Christopher M. Enis
From the the first moments in ABC’s American Crime, you know you’re in for something beyond the standard TV cop show. If the title is any indication, the core elements will be dual; that is, both criminal and racial.
The series centers around the murder of Matt Skokie, a military veteran living in Modesto (CA)… and the assault/rape of his wife, Gwen. The story isn’t as much about the young Skokies, as it is about the three people who are quickly captured and accused of the crime:
The first two are Mexican gangster Hector (Richard Cabral), and Black drug addict Carter (Elvis Nolasco). The third is Tony (Johnny Ortiz), a Latino teenager who’s made a habit of rebelling against his father (Benito Martinez). This crime gets them both caught up in the system and in way over their heads.
On the other side are the victim’s parents, played by Timothy Hutton, Felicity Huffman, W. Earl Brown and Penelope Ann Miller. As the story progresses, all of the parents involved will share some of the same sentiments as we find out who’s really behind this American Crime.
The show’s creator, the Oscar winning screenwriter, John Ridley (who is no stranger to controversial thoughts/opinions on race) doesn’t hesitate to get right down to brass tacks. He shows how the (legal) system swoops in and sucks in the suspects, at least one of whom is almost certainly innocent. The story plays out as an unforgiving, cold, indifferent, and mostly undignified look at what happens when one winds up behind bars and how it affects their families. For the victim’s families, the grief and outrage is understandable and treated in a dignified manner (even if they’re not always worthy of it).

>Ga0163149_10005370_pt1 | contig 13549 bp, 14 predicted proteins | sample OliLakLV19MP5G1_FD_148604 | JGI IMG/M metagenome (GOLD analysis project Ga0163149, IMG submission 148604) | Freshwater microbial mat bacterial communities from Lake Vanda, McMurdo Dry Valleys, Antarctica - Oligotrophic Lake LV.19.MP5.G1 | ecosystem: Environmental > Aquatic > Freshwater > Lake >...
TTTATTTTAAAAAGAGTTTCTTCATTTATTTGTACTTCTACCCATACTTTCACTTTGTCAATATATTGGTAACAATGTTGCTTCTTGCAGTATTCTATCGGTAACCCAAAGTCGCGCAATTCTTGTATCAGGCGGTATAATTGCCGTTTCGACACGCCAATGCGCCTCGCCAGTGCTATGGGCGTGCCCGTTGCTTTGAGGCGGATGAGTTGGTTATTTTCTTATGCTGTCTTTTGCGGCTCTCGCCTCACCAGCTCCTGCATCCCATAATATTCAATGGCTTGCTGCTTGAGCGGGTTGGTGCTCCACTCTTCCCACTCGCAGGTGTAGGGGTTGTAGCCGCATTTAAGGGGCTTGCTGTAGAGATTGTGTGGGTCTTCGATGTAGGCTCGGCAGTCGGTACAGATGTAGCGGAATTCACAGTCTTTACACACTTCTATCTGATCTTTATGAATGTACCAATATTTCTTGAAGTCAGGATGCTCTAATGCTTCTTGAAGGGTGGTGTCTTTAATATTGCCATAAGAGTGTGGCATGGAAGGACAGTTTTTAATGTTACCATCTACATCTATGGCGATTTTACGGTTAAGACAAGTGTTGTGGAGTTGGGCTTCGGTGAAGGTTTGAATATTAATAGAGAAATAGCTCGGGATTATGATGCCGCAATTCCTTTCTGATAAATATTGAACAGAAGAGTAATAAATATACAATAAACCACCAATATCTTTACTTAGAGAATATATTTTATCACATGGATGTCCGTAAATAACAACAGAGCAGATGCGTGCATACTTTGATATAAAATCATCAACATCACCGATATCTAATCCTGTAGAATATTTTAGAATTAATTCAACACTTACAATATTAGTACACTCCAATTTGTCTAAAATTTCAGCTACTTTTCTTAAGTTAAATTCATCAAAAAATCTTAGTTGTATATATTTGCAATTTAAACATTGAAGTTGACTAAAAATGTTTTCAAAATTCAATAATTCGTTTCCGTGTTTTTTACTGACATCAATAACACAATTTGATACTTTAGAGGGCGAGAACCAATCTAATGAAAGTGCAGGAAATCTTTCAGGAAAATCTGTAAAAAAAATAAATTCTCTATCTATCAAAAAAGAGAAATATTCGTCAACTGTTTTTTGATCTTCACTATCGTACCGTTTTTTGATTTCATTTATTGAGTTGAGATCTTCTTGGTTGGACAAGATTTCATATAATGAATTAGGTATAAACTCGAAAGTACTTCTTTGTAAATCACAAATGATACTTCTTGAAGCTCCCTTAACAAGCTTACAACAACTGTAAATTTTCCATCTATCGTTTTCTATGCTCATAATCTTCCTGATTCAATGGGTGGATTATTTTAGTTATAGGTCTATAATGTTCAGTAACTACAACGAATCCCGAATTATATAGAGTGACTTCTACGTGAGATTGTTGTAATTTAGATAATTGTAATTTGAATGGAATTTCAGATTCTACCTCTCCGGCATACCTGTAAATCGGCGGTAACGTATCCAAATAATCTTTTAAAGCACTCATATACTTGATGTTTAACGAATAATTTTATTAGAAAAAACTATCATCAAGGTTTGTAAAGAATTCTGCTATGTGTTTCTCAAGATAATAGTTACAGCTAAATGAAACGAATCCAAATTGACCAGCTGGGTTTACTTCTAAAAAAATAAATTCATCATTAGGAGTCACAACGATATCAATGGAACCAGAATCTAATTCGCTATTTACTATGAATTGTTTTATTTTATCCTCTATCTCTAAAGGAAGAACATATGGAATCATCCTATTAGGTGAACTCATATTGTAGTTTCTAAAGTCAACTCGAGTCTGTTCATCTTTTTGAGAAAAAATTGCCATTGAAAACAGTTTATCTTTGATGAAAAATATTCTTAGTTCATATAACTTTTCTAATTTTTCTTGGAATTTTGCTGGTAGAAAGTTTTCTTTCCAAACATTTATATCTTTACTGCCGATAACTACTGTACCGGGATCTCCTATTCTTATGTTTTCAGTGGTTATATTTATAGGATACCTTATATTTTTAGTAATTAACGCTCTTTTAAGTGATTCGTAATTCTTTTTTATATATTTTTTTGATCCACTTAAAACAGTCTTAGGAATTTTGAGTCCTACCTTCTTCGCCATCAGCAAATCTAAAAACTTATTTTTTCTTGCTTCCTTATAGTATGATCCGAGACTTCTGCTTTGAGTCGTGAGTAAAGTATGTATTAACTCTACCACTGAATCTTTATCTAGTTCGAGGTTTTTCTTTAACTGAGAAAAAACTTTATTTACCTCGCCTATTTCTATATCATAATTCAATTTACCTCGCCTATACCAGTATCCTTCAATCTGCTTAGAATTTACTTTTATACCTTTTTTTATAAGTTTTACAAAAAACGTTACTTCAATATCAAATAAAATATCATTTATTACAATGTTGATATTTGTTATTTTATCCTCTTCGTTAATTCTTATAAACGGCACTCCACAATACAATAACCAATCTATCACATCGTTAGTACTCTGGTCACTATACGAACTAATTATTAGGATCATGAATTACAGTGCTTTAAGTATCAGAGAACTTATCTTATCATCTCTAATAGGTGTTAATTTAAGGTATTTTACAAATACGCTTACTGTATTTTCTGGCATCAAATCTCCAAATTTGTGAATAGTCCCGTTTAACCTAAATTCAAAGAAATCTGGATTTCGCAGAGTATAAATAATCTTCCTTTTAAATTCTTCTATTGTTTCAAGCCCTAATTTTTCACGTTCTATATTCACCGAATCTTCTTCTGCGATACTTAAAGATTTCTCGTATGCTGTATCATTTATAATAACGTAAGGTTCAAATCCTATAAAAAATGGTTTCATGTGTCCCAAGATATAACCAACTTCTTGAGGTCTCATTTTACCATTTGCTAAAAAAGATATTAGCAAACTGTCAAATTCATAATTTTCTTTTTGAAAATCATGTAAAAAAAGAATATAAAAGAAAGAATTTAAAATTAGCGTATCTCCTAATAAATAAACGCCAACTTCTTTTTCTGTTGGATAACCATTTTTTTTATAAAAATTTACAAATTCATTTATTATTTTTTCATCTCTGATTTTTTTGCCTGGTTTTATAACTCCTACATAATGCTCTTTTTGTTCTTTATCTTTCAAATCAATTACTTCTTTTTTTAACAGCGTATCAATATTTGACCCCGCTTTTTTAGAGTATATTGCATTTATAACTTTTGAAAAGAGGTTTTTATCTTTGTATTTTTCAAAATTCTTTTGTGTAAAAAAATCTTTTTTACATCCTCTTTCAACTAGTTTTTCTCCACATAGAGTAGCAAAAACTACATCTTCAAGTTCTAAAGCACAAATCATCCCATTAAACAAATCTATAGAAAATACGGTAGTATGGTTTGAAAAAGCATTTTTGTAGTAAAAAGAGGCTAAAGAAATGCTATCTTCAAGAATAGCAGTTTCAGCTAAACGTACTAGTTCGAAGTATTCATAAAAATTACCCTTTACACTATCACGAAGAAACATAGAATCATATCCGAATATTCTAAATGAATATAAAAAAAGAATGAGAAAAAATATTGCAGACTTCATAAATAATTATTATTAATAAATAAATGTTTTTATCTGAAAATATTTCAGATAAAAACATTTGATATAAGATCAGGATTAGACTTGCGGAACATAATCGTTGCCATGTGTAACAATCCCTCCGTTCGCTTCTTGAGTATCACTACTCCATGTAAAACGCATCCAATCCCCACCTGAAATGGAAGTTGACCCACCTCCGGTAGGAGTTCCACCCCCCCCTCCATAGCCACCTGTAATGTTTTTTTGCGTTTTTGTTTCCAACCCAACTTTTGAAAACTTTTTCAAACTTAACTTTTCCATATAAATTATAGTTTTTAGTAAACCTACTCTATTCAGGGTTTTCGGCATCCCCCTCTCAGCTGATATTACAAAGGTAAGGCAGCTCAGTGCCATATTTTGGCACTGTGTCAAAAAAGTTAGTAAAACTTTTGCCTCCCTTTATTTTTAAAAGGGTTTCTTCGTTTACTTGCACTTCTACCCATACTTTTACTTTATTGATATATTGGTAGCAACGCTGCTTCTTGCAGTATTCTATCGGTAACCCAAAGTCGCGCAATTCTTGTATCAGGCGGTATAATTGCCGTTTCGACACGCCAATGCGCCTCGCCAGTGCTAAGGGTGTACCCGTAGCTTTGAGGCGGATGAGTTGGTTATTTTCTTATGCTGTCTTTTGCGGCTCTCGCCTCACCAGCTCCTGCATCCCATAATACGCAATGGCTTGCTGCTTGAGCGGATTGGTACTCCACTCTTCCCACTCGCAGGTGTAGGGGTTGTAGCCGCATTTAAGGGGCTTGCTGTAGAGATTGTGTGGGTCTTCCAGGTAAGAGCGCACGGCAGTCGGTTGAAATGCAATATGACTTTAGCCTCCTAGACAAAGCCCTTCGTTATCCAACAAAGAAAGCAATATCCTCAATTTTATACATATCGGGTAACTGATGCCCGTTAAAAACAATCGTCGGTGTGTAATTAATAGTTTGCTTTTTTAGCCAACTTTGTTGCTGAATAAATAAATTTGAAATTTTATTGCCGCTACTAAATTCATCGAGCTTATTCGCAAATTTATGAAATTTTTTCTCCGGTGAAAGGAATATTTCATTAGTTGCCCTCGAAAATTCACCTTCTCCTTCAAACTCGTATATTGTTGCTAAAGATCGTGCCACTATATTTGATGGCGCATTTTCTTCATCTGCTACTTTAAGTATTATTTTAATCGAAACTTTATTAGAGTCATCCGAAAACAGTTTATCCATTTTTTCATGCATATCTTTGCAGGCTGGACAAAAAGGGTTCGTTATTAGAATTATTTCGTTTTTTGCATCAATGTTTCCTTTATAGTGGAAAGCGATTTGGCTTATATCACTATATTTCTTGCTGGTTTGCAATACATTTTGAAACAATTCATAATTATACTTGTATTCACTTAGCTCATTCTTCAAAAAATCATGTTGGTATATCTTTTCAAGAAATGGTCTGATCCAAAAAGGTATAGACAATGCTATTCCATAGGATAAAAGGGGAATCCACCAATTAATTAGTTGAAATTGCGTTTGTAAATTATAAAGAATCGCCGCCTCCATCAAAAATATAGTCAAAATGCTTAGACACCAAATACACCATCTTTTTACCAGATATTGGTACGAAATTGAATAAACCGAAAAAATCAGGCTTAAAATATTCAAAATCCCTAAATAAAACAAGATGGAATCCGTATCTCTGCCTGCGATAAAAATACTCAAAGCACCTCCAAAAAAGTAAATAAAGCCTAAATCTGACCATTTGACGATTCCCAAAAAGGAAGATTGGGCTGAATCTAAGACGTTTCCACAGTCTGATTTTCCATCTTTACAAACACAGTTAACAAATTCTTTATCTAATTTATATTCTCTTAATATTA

American Crime has been compared to the 2000 film, Traffic and the 2004 film, Crash. While there are some similarities, I feel that American Crime has the potential to be better. The small town locale and racial component points towards similarities in the on-going tensions in Ferguson (MO). That aspect of the story hasn’t been a major part of the series in the first two episodes, but will likely change with the arrival of Regina King’s character, Aliyah Shadeed. She is a driven woman determined to help her brother Carter, and to provide us a polar opposite to the ultra conservative/racially biased Barb.
I think that American Crime, due to its subject matter and adult nature, would have been a much better fit on premium cable. But it still has potential on ABC. I look forward to see how things develop.